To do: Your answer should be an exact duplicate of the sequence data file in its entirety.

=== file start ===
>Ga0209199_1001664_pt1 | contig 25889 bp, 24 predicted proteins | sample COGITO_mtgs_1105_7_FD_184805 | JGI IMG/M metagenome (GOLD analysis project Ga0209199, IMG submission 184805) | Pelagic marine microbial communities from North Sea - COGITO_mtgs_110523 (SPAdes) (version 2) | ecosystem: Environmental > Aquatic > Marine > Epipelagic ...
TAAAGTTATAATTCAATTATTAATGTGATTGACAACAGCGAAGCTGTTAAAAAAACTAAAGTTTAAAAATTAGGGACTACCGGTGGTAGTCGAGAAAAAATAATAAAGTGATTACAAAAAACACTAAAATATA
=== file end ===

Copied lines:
>Ga0209199_1001664_pt1 | contig 25889 bp, 24 predicted proteins | sample COGITO_mtgs_1105_7_FD_184805 | JGI IMG/M metagenome (GOLD analysis project Ga0209199, IMG submission 184805) | Pelagic marine microbial communities from North Sea - COGITO_mtgs_110523 (SPAdes) (version 2) | ecosystem: Environmental > Aquatic > Marine > Epipelagic ...
TAAAGTTATAATTCAATTATTAATGTGATTGACAACAGCGAAGCTGTTAAAAAAACTAAAGTTTAAAAATTAGGGACTACCGGTGGTAGTCGAGAAAAAATAATAAAGTGATTACAAAAAACACTAAAATATA